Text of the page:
* a Bureau of Environmental Statistics, analogous to the Bureau of Labor Statistics, that would provide periodic "state-of-the-science" reports on key environmental issues,

* a Joint Committee on the Environment in the U.S. Congress, analogous to the Joint Economic Committee,

* a resurrected Office of Technology Assessment,

* Policy Centers within all federal science and resource management agencies.

Underscored throughout the report is the contention that sound environmental decisionmaking is dependent on "an effective interface between scientists and policymakers and the reliable and timely translation of information and views between the two communities." The report further emphasizes "the need for science-based education at every level of society if the general public and their elected public officials are to make informed, effective, and timely decisions."

For copies of the report, more detailed information on briefings, and assistance in scheduling briefings or interviews, contact:

David Blockstein at and (202) 530-5810, ext. 205,
Rob Viehl at and (202) 530-5810 or
Deborah Strauss at and (202) 530-5810 or (301) 229-3123.

UPDATE ON SMITHSONIAN'S CONSERVATION AND RESEARCH CENTER - As the May 7 Smithsonian Board of Regents meeting approaches, letters urging that the Conservation and Research Center (CRC) are needed. Join Jane Goodall, Congressman Sherwood Boehlert (R-NY), who chairs the House Science Committee, Stephen Carpenter, President of the Ecological Society of America, AIBS, and the many others who have called for Smithsonian Secretary Lawrence Small to reverse his decision to close CRC, which has been characterized as a "crown jewel" of the Smithsonian. Daily updates and a list of addresses for the Board of Regents can be found at along with many articles and editorials from the Washington Post, New York Times, Chicago Tribune, and NATURE.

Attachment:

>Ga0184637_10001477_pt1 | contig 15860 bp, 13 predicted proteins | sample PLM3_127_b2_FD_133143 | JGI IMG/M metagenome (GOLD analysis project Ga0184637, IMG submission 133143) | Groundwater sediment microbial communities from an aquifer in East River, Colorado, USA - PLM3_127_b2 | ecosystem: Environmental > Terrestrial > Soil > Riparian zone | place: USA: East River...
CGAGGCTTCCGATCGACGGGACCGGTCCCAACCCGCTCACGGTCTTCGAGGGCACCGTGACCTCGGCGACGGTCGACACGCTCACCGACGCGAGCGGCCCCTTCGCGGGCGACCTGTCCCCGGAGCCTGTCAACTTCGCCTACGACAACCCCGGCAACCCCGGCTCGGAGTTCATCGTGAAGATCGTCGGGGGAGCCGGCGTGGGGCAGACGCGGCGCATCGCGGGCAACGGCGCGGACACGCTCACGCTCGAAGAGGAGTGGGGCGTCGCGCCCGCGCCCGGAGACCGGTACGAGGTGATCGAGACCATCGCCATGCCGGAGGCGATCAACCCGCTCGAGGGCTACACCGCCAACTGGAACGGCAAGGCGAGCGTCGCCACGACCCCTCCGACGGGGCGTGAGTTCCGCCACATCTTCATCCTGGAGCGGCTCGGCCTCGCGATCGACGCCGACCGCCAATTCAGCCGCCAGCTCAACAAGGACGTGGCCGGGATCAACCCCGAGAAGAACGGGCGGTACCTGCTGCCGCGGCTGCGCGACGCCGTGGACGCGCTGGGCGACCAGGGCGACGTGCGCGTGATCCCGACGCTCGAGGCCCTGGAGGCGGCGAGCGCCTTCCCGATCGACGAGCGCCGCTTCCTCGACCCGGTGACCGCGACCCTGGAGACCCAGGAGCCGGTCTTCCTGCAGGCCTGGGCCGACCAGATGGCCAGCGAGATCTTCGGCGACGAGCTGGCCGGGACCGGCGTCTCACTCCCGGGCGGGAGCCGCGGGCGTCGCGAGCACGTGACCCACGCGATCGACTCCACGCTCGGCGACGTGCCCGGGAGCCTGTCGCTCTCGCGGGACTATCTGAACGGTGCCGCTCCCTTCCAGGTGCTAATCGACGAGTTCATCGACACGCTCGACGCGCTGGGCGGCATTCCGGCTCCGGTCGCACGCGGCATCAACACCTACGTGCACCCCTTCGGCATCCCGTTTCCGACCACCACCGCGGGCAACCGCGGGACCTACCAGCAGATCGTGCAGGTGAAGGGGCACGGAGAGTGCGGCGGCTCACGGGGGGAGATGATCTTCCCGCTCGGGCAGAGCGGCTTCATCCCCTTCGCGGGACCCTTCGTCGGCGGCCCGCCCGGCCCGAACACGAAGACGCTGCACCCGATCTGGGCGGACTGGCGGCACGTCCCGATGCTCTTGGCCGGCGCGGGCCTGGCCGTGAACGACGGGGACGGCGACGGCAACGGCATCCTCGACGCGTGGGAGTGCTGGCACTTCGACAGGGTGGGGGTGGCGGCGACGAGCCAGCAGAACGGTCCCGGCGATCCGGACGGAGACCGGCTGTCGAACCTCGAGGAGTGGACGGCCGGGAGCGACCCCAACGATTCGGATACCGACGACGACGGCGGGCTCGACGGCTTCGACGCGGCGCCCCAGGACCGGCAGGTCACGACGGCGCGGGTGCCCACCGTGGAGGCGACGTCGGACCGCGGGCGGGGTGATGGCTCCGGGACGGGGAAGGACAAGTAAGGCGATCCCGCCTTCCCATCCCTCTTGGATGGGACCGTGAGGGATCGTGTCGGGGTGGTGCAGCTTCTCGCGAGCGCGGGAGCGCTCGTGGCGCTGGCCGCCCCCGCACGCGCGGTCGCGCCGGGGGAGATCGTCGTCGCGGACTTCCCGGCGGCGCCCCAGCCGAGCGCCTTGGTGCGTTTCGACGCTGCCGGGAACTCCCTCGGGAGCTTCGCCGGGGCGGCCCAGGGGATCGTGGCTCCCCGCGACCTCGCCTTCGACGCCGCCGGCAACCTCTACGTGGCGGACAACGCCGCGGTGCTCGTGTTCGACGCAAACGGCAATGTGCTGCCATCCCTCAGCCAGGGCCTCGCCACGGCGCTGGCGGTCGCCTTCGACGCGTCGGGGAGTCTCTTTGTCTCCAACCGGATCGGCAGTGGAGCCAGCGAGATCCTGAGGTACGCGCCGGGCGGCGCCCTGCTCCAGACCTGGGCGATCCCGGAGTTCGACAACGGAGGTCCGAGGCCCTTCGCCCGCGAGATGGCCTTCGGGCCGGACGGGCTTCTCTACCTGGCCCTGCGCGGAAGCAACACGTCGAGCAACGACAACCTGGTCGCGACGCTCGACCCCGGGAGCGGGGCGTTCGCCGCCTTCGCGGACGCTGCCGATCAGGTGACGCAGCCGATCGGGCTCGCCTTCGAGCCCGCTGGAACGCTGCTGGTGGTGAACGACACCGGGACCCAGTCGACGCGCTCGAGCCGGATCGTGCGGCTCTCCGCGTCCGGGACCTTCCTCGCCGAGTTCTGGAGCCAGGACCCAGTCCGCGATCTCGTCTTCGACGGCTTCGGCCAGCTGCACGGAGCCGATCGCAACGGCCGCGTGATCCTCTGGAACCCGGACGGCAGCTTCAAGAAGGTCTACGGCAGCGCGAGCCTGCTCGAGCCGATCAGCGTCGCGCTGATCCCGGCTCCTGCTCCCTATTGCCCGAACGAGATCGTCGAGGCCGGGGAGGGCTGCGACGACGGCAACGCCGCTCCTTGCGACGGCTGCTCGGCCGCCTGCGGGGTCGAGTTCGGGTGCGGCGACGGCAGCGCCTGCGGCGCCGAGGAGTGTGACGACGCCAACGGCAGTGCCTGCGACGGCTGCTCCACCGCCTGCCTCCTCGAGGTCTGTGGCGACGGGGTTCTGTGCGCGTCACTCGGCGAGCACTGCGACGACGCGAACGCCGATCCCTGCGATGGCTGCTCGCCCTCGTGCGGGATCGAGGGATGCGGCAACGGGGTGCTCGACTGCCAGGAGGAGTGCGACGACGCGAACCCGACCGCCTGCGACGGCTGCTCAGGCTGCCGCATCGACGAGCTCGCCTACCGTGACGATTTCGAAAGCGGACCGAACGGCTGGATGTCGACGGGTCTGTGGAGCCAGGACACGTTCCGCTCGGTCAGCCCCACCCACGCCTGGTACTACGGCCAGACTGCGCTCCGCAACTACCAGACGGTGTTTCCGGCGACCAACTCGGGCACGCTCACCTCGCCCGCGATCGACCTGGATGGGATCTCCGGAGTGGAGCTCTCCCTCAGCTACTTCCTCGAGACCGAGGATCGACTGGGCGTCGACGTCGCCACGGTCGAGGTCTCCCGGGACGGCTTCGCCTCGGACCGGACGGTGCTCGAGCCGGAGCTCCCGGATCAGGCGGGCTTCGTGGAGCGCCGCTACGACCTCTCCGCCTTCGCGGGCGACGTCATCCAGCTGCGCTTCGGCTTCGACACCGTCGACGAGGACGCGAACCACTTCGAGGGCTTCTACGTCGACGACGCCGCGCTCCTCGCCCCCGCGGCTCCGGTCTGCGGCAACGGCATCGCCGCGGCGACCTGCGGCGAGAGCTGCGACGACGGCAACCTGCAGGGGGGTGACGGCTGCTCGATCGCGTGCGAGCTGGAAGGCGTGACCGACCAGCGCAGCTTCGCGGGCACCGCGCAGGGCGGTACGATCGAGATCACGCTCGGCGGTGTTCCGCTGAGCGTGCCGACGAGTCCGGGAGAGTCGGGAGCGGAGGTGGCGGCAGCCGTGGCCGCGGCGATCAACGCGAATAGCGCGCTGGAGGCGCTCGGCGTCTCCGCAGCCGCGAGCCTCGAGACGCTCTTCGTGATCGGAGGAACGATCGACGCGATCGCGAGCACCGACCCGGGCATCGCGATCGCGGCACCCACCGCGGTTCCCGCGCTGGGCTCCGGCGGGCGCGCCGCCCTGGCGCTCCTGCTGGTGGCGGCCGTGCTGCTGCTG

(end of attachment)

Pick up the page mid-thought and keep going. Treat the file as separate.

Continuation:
EHLERS RENEWS CALL FOR SCIENCE ADMINISTRATOR FOR EPA - Congressman Vern Ehlers (R-MI) has renewed the call to create a Deputy Administrator for Science and Technology at the Environmental Protection Agency by introducing H.R. 64, which would create a presidentially-appointed, Senate-confirmed six-year term for the science administrator. The National Research Council's 2000 report Strengthening Science at the U.S. Environmental Protection Agency: Research-Management and Peer-Review Practices urged that such a position be created. In a March briefing sponsored by the American Chemical Society Science and the Congress Project, Rep. Ehlers spoke of his efforts to find co-sponsors for the bill, which was considered by the House Science Subcommittee on Environment, Technology and Standards on March 29. EPA Administrator Christine Todd Whitman has not yet expressed her views on the proposal to establish a position for a Deputy Administrator for Science and Technology.

THE AIBS CONGRESSIONAL HANDBOOK - has been mailed gratis to all the presidents, AIBS Council representatives, and executive directors of AIBS's member societies and organizations. Please contact AIBS if you are eligible for a copy and have not received it. Much of the content of the handbook can also be accessed free online by all readers at, in the Legislative Information Center, in the Public Policy section.